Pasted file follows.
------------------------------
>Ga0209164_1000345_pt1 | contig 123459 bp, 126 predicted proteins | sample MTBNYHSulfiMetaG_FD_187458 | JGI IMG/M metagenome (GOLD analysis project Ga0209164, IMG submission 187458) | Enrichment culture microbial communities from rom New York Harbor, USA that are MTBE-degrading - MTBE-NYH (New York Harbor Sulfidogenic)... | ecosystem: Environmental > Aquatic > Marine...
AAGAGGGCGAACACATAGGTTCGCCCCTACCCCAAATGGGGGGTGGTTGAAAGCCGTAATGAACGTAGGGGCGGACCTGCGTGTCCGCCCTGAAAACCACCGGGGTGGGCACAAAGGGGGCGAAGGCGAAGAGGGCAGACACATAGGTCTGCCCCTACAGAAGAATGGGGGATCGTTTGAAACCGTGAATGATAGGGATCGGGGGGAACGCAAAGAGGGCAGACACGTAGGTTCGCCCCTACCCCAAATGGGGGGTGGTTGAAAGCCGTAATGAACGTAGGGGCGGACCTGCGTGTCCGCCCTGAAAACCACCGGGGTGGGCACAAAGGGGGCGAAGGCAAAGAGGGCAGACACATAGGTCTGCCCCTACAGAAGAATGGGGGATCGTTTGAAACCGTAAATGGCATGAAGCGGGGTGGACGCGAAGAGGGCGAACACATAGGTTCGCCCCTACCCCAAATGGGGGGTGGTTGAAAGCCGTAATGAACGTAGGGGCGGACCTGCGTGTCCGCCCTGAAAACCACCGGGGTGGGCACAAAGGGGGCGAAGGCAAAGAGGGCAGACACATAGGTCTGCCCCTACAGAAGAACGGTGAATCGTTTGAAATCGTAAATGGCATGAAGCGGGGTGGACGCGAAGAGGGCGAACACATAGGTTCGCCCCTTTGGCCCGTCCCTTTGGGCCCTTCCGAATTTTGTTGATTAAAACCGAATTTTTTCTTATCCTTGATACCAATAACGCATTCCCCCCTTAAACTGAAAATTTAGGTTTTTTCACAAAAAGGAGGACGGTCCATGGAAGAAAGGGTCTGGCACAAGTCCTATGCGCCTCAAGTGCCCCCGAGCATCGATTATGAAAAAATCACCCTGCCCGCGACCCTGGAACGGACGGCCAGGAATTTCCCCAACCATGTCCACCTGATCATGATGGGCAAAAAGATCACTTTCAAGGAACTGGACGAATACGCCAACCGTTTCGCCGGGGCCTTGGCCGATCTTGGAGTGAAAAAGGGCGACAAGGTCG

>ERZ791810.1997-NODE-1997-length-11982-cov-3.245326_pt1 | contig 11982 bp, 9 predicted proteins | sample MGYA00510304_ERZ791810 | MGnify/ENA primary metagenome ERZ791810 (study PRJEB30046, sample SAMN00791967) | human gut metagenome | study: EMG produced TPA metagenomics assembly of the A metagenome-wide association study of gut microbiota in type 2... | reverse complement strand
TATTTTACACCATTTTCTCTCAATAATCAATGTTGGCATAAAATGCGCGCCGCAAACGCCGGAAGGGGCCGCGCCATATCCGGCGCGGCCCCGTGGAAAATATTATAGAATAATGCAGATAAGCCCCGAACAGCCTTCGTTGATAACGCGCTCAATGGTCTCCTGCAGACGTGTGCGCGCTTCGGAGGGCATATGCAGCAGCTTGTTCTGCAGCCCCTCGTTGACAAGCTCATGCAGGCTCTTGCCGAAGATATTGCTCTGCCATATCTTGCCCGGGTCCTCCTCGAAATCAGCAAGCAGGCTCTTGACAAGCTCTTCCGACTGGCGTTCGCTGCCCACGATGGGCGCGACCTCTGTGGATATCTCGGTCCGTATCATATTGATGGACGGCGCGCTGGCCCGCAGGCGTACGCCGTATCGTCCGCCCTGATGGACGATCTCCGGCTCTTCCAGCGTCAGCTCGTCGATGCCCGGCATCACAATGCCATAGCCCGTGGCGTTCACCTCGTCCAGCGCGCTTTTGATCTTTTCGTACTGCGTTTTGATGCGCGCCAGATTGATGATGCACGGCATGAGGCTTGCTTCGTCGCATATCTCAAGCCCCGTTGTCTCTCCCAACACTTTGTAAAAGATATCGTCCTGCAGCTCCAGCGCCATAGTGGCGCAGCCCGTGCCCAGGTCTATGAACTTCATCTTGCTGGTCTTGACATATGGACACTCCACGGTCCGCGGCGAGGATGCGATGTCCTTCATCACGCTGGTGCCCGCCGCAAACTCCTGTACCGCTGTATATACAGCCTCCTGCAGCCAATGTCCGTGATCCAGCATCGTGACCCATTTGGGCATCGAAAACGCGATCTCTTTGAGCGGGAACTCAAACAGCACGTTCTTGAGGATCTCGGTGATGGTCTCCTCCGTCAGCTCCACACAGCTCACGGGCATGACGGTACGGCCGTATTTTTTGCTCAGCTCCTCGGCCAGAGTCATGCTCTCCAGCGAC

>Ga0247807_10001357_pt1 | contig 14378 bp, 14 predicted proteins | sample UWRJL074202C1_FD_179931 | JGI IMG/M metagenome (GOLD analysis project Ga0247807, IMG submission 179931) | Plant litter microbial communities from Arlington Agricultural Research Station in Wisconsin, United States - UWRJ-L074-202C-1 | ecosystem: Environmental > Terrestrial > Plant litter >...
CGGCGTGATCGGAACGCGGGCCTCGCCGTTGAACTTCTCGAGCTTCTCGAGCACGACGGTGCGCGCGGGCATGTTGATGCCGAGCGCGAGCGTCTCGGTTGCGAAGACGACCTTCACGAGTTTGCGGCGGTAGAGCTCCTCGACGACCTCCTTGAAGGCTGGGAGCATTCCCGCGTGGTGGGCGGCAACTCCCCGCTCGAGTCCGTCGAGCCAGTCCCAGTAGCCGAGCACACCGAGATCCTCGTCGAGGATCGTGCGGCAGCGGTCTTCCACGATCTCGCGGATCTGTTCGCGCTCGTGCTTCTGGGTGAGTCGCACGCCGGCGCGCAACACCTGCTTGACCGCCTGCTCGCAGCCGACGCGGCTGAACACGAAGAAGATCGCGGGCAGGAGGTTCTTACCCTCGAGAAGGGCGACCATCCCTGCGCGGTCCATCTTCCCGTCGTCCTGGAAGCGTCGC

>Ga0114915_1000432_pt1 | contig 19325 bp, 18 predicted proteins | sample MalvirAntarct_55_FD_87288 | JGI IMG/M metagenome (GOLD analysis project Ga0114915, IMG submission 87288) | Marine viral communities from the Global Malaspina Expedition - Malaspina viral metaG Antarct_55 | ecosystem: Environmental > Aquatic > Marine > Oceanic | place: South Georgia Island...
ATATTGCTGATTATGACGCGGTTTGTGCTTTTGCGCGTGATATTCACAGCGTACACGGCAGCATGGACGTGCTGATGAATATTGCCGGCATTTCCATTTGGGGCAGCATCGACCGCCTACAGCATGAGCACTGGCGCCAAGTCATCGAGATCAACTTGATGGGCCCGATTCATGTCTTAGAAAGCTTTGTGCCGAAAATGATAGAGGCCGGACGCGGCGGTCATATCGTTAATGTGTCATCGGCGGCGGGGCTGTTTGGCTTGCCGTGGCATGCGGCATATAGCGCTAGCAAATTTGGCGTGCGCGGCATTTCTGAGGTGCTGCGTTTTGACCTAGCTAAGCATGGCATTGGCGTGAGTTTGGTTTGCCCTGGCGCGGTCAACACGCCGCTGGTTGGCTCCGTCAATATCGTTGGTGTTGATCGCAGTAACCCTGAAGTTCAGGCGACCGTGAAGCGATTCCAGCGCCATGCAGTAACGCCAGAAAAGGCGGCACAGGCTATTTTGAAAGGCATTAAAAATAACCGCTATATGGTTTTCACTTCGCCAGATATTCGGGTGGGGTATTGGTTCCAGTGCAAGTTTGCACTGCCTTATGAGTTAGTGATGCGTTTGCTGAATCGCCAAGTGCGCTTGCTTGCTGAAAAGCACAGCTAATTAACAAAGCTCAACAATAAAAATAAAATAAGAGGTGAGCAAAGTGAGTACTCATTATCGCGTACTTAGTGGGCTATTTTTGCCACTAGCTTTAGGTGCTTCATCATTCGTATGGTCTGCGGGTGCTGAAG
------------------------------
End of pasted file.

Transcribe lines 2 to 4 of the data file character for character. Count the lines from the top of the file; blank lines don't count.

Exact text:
AAGAGGGCGAACACATAGGTTCGCCCCTACCCCAAATGGGGGGTGGTTGAAAGCCGTAATGAACGTAGGGGCGGACCTGCGTGTCCGCCCTGAAAACCACCGGGGTGGGCACAAAGGGGGCGAAGGCGAAGAGGGCAGACACATAGGTCTGCCCCTACAGAAGAATGGGGGATCGTTTGAAACCGTGAATGATAGGGATCGGGGGGAACGCAAAGAGGGCAGACACGTAGGTTCGCCCCTACCCCAAATGGGGGGTGGTTGAAAGCCGTAATGAACGTAGGGGCGGACCTGCGTGTCCGCCCTGAAAACCACCGGGGTGGGCACAAAGGGGGCGAAGGCAAAGAGGGCAGACACATAGGTCTGCCCCTACAGAAGAATGGGGGATCGTTTGAAACCGTAAATGGCATGAAGCGGGGTGGACGCGAAGAGGGCGAACACATAGGTTCGCCCCTACCCCAAATGGGGGGTGGTTGAAAGCCGTAATGAACGTAGGGGCGGACCTGCGTGTCCGCCCTGAAAACCACCGGGGTGGGCACAAAGGGGGCGAAGGCAAAGAGGGCAGACACATAGGTCTGCCCCTACAGAAGAACGGTGAATCGTTTGAAATCGTAAATGGCATGAAGCGGGGTGGACGCGAAGAGGGCGAACACATAGGTTCGCCCCTTTGGCCCGTCCCTTTGGGCCCTTCCGAATTTTGTTGATTAAAACCGAATTTTTTCTTATCCTTGATACCAATAACGCATTCCCCCCTTAAACTGAAAATTTAGGTTTTTTCACAAAAAGGAGGACGGTCCATGGAAGAAAGGGTCTGGCACAAGTCCTATGCGCCTCAAGTGCCCCCGAGCATCGATTATGAAAAAATCACCCTGCCCGCGACCCTGGAACGGACGGCCAGGAATTTCCCCAACCATGTCCACCTGATCATGATGGGCAAAAAGATCACTTTCAAGGAACTGGACGAATACGCCAACCGTTTCGCCGGGGCCTTGGCCGATCTTGGAGTGAAAAAGGGCGACAAGGTCG

>ERZ791810.1997-NODE-1997-length-11982-cov-3.245326_pt1 | contig 11982 bp, 9 predicted proteins | sample MGYA00510304_ERZ791810 | MGnify/ENA primary metagenome ERZ791810 (study PRJEB30046, sample SAMN00791967) | human gut metagenome | study: EMG produced TPA metagenomics assembly of the A metagenome-wide association study of gut microbiota in type 2... | reverse complement strand
TATTTTACACCATTTTCTCTCAATAATCAATGTTGGCATAAAATGCGCGCCGCAAACGCCGGAAGGGGCCGCGCCATATCCGGCGCGGCCCCGTGGAAAATATTATAGAATAATGCAGATAAGCCCCGAACAGCCTTCGTTGATAACGCGCTCAATGGTCTCCTGCAGACGTGTGCGCGCTTCGGAGGGCATATGCAGCAGCTTGTTCTGCAGCCCCTCGTTGACAAGCTCATGCAGGCTCTTGCCGAAGATATTGCTCTGCCATATCTTGCCCGGGTCCTCCTCGAAATCAGCAAGCAGGCTCTTGACAAGCTCTTCCGACTGGCGTTCGCTGCCCACGATGGGCGCGACCTCTGTGGATATCTCGGTCCGTATCATATTGATGGACGGCGCGCTGGCCCGCAGGCGTACGCCGTATCGTCCGCCCTGATGGACGATCTCCGGCTCTTCCAGCGTCAGCTCGTCGATGCCCGGCATCACAATGCCATAGCCCGTGGCGTTCACCTCGTCCAGCGCGCTTTTGATCTTTTCGTACTGCGTTTTGATGCGCGCCAGATTGATGATGCACGGCATGAGGCTTGCTTCGTCGCATATCTCAAGCCCCGTTGTCTCTCCCAACACTTTGTAAAAGATATCGTCCTGCAGCTCCAGCGCCATAGTGGCGCAGCCCGTGCCCAGGTCTATGAACTTCATCTTGCTGGTCTTGACATATGGACACTCCACGGTCCGCGGCGAGGATGCGATGTCCTTCATCACGCTGGTGCCCGCCGCAAACTCCTGTACCGCTGTATATACAGCCTCCTGCAGCCAATGTCCGTGATCCAGCATCGTGACCCATTTGGGCATCGAAAACGCGATCTCTTTGAGCGGGAACTCAAACAGCACGTTCTTGAGGATCTCGGTGATGGTCTCCTCCGTCAGCTCCACACAGCTCACGGGCATGACGGTACGGCCGTATTTTTTGCTCAGCTCCTCGGCCAGAGTCATGCTCTCCAGCGAC